Teams can be useful if you're working under Agile or Scrum methodologies where people are grouped by teams. Alternatively, teams can also be used to assign people to functional teams or departments. Along this train of thought, you could use the team assignment for engineering, sales, validation, management, etc.

At this stage of creating the meeting, the team assignment isn't used, but can be extremely helpful in later stages for agenda items, decisions and action items where you might assign an item to a team instead of a person.

PRO Only: If you're using the PRO version of Summit, whether fully registered or within the 30-day trial, you can take advantage of all that the team feature offers. Why not have Summit PRO match your workplace environment where you often assign action items or make presentations as a team rather than an individual.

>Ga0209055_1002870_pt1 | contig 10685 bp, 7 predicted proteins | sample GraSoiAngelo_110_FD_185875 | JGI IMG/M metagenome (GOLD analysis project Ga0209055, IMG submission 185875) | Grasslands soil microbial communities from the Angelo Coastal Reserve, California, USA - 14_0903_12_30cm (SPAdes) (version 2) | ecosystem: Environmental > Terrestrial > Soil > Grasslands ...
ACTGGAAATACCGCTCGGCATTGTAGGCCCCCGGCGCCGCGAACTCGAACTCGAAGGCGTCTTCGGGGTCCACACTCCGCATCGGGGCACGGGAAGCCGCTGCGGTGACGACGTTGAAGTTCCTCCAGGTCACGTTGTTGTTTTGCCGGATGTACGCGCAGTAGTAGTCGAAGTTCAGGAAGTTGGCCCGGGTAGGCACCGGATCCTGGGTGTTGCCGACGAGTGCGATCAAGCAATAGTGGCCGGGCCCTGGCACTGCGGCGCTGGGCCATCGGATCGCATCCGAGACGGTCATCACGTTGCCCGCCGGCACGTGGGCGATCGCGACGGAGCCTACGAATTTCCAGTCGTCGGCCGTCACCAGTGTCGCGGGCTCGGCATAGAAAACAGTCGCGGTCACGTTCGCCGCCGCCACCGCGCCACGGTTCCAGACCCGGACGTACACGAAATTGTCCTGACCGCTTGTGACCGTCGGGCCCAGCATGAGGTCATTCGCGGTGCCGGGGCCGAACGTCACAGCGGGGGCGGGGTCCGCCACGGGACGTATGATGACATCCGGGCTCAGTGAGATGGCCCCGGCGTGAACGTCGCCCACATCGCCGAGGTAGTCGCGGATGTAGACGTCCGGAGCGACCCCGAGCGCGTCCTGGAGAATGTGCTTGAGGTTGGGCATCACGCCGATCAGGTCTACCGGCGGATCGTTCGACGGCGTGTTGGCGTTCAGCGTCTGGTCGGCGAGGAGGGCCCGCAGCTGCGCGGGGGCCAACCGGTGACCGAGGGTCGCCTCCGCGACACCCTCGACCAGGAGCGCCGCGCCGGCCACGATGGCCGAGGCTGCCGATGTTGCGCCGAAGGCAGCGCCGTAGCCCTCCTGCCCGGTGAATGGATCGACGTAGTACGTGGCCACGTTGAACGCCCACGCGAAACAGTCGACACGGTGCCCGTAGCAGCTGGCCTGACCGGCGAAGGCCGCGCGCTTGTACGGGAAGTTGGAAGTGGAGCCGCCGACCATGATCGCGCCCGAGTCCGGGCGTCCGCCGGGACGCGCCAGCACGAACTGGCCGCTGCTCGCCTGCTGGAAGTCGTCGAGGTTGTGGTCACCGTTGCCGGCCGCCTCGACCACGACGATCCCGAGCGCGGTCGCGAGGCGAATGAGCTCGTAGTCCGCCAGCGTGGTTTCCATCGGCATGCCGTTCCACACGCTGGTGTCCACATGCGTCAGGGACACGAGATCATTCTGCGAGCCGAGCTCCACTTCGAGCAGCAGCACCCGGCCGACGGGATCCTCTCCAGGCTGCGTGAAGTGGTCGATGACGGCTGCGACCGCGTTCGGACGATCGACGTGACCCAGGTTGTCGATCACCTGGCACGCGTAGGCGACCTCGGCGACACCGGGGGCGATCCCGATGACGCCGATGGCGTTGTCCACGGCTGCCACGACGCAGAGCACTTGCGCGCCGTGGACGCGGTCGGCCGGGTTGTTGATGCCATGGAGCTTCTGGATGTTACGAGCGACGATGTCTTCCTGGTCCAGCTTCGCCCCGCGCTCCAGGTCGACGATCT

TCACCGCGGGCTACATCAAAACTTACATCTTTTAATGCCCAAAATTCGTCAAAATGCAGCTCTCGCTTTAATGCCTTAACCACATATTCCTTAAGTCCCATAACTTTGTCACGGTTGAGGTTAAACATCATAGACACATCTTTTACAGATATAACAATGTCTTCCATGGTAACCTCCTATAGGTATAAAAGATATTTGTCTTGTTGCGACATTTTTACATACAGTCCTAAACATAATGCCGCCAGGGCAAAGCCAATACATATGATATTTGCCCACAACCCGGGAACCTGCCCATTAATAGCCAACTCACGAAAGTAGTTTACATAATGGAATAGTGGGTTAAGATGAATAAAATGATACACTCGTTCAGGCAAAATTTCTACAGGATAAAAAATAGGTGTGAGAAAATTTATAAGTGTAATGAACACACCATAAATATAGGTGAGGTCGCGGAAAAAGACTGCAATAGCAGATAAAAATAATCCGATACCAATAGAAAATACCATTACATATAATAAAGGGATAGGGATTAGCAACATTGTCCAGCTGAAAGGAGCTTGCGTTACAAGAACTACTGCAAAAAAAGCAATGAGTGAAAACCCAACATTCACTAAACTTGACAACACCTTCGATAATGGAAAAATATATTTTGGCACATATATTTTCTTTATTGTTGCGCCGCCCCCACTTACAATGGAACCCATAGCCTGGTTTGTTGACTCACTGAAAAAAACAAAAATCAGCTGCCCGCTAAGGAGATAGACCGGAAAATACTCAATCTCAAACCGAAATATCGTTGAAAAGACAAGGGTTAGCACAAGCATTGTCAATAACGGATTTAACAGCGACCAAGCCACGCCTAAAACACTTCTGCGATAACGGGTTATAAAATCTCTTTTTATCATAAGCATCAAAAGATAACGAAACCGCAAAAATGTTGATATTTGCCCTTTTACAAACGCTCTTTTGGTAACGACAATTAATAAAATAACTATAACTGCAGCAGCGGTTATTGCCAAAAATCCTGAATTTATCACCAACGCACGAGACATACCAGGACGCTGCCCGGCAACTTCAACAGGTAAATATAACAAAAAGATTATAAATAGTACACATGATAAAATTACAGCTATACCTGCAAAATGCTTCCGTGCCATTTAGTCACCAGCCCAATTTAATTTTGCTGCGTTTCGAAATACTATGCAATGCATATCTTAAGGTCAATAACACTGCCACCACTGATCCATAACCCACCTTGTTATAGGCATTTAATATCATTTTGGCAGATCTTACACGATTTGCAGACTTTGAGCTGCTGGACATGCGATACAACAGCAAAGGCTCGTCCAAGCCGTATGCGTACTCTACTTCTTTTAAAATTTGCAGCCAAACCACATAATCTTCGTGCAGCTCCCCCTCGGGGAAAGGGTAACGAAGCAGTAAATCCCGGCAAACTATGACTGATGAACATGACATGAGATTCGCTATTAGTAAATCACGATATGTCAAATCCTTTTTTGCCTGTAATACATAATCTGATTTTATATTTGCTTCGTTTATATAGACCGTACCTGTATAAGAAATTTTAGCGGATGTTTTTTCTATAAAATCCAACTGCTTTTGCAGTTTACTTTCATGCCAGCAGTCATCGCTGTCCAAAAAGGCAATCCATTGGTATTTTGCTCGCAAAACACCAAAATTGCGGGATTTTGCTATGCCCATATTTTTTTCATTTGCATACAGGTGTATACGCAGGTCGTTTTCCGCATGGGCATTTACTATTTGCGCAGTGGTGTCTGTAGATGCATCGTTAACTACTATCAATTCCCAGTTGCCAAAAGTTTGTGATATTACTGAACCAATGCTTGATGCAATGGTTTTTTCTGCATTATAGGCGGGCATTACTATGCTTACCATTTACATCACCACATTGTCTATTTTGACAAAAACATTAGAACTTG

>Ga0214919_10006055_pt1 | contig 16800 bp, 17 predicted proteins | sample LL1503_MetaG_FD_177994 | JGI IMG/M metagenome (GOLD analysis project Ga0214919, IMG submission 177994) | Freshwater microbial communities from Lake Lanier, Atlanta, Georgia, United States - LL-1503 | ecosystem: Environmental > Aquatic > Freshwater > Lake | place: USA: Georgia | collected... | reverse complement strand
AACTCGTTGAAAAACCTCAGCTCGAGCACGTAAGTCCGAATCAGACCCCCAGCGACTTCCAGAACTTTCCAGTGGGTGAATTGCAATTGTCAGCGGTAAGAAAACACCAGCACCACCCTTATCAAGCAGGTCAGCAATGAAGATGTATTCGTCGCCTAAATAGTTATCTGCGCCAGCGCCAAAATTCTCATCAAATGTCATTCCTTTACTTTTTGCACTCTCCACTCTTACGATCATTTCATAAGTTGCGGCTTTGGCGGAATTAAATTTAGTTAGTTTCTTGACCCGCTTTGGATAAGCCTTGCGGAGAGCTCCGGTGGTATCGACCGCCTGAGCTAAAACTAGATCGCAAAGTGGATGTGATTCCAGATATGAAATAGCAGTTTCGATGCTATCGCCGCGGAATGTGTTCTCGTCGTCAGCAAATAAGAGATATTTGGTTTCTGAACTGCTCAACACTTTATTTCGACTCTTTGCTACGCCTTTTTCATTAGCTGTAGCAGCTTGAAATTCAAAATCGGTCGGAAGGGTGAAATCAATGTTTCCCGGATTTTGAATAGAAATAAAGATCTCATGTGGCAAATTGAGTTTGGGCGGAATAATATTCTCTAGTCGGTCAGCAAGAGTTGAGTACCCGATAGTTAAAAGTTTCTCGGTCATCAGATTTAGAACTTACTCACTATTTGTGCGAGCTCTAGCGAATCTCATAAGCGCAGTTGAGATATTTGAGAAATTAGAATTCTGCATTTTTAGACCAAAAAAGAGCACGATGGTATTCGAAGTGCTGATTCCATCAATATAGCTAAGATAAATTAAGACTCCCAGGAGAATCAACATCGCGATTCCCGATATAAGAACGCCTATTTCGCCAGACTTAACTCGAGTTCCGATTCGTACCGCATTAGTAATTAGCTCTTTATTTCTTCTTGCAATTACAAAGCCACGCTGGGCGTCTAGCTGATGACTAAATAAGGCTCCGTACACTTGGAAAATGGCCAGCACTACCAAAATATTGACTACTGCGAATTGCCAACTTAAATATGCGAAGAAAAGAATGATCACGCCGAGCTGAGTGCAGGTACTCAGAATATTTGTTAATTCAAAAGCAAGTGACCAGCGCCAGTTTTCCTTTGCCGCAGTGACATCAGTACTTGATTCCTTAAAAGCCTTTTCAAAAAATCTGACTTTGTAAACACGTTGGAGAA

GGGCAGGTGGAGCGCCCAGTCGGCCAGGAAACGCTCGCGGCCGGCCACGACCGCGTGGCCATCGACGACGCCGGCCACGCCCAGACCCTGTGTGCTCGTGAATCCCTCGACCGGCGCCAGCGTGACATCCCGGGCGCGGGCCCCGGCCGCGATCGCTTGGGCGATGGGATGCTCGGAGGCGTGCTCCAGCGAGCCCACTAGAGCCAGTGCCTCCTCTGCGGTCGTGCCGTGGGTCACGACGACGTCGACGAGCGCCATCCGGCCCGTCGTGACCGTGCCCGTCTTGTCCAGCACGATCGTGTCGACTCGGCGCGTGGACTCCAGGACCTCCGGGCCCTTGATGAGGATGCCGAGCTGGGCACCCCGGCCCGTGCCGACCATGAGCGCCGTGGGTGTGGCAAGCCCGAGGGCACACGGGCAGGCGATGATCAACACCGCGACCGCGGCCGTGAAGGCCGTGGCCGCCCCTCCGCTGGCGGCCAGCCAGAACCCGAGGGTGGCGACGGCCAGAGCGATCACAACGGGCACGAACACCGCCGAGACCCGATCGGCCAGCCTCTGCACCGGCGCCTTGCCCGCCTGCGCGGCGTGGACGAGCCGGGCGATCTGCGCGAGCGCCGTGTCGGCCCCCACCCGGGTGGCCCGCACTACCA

Important Note: The first time you run Summit, you will not have any teams listed. You can create and assign attendees to teams via the New team... option within the Team popup menu. Alternatively you can manage your teams from the Meeting Organizer for use across all your meetings.